I’ve been rereading this passage where Joshua is asking the wrong question: “Are you for us or for our enemies?”

Too often we’re just like Joshua – reducing the challenges we face into “us” versus “them.”  Division is tearing us apart.

We need to stop asking the wrong question.

This scene first jumped off the page two years ago during BSF’s People of the Promised Land study.

Ever since, it’s become a filter not only for what I write and what I say, but also how I pray.

Let’s begin by recognizing the wrong question, rooted in Joshua’s poor memory of God’s faithfulness.

Joshua is near Jericho, the scene for the Israelites’ next battle, when he sees a man with a drawn sword.  {Who do I see with drawn swords? Perhaps using fighting words or fighting about words? How often is this me?}

Joshua begins by asking the wrong question: “Are you for us or for our enemies?”

Joshua’s question reveals his poor memory of God’s faithfulness: God just used Rahab, a non-Israelite, to save the spies sent into the Promised Land. God repeatedly used Israel’s enemies to rescue His chosen people.

Jesus’ example and that of the early church in Acts shows me that nearly every division defined by man can be overcome by the truth and power of the gospel.

The first apostles argued amongst themselves on a lot of issues, but they found common ground by recognizing both Jew and Gentile received the Holy Spirit.

The gospel story woven from Genesis to Revelation demonstrates how the gospel welcomes God’s enemies to become children of God.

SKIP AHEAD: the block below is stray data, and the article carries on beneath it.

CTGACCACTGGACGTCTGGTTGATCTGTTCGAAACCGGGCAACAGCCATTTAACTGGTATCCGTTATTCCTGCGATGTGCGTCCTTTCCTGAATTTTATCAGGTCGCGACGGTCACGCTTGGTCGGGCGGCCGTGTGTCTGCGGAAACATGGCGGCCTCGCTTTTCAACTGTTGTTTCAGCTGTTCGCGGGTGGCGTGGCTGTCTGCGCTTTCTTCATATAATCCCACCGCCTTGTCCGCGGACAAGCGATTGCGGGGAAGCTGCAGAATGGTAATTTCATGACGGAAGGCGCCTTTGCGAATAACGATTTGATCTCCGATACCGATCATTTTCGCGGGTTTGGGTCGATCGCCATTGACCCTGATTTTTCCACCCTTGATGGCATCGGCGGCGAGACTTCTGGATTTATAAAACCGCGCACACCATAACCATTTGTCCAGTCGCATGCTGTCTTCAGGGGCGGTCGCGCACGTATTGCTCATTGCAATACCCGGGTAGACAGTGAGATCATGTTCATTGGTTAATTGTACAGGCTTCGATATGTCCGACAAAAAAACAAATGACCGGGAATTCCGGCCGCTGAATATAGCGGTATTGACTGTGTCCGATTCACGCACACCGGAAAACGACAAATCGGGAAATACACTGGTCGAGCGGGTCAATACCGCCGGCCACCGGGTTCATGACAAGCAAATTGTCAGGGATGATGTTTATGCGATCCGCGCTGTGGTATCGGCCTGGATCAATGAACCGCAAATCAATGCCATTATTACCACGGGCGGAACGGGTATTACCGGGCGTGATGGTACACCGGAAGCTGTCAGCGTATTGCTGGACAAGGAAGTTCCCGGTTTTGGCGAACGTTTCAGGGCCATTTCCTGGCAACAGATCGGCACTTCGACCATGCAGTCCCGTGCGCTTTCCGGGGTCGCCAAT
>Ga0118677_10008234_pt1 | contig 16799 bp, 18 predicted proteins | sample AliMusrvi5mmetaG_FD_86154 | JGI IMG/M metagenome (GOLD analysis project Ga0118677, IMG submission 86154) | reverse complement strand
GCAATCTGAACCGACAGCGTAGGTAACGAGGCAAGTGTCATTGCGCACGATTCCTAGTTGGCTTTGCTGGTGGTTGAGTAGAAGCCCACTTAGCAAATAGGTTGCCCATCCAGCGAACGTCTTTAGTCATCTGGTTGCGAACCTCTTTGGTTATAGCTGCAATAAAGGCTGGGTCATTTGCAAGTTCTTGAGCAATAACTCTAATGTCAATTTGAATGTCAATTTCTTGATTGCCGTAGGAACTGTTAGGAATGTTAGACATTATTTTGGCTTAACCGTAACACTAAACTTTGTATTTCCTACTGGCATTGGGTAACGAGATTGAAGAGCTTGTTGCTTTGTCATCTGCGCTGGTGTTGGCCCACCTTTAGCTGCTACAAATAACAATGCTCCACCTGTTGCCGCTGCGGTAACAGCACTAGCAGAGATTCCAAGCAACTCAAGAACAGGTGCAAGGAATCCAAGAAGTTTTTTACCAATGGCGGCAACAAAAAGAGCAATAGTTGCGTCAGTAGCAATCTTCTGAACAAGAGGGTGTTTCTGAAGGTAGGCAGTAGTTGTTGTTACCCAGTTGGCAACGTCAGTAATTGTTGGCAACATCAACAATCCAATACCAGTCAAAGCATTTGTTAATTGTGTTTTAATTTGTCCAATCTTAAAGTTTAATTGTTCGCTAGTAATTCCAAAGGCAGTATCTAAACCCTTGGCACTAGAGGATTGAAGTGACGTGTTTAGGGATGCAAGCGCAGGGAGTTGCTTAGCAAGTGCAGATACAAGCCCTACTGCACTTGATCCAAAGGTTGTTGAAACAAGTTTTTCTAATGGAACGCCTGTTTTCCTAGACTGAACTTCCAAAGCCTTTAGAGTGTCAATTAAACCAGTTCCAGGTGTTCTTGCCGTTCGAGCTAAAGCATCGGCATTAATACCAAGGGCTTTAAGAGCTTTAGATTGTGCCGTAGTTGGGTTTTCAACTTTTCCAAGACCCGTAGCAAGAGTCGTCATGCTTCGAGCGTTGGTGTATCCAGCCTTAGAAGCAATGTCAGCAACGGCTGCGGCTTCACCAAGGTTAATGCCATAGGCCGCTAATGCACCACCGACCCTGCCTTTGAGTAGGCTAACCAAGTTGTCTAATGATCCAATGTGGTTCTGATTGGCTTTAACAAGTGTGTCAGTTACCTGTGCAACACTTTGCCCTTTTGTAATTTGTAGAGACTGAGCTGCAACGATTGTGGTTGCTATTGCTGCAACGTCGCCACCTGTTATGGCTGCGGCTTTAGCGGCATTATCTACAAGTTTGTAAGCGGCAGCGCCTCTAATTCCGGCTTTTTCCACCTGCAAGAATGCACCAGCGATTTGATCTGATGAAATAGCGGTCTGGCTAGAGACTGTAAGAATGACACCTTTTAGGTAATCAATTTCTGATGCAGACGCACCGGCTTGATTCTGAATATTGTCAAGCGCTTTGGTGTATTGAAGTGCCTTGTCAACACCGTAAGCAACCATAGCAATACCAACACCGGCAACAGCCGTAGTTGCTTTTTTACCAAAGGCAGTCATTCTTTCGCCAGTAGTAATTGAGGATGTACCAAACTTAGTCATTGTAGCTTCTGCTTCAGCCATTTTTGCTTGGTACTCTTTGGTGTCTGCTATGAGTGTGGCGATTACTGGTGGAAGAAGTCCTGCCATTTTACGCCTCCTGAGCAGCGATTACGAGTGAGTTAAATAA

Just as Joshua’s question reveals his humanity, the answer he receives illuminates God’s divinity.

“Neither, but as commander of the army of the Lord I have now come.”

God’s army doesn’t take any side but His.

Humbled by the rebuke, Joshua immediately seeks God’s guidance and is told, “the place you’re standing is holy.”

Friends, the places we find ourselves most divided right now are among the most sacred spaces: our homes, families, and churches.

We must stop.  Not next month, not next year.  Today.

We cannot afford to tear apart the relationships we need most.

For those of us who, like Joshua, know the Lord, perhaps we need to hear the rebuke: God’s army doesn’t take any side but His.

Personally, this has meant making “every effort to keep the unity of the Spirit through the bond of peace.” (Eph 4:3) Less opinion and argument, more prayer and peace.

For those of you who don’t believe what I believe, I’m so sorry you’re witnessing an epic family food fight in the middle of a public restaurant.  There’s no excuse, so I’m not going to make one.

But I will share how this passage has caused me to examine my own heart and my life:

Where am I asking the wrong question because I’m too focused on me and my opinions? How can I seek God’s truth and His perspective – perhaps listening more than I speak?

What spaces or relationships feel stretched, broken, or fragile? Where has my attitude allowed bitterness, resentment, disillusionment, or despair to take root? How can I protect these spaces – likely by cultivating humility rather than clinging to pride?

The division, disdain, and distrust evident in America’s churches right now is evidence of our great need for God’s grace.

While life around me feels difficult, I am so grateful for God’s amazing grace and so very aware how much I need it.  He’s offered it to you, too.  I hope you’ll accept it and extend it to those around you.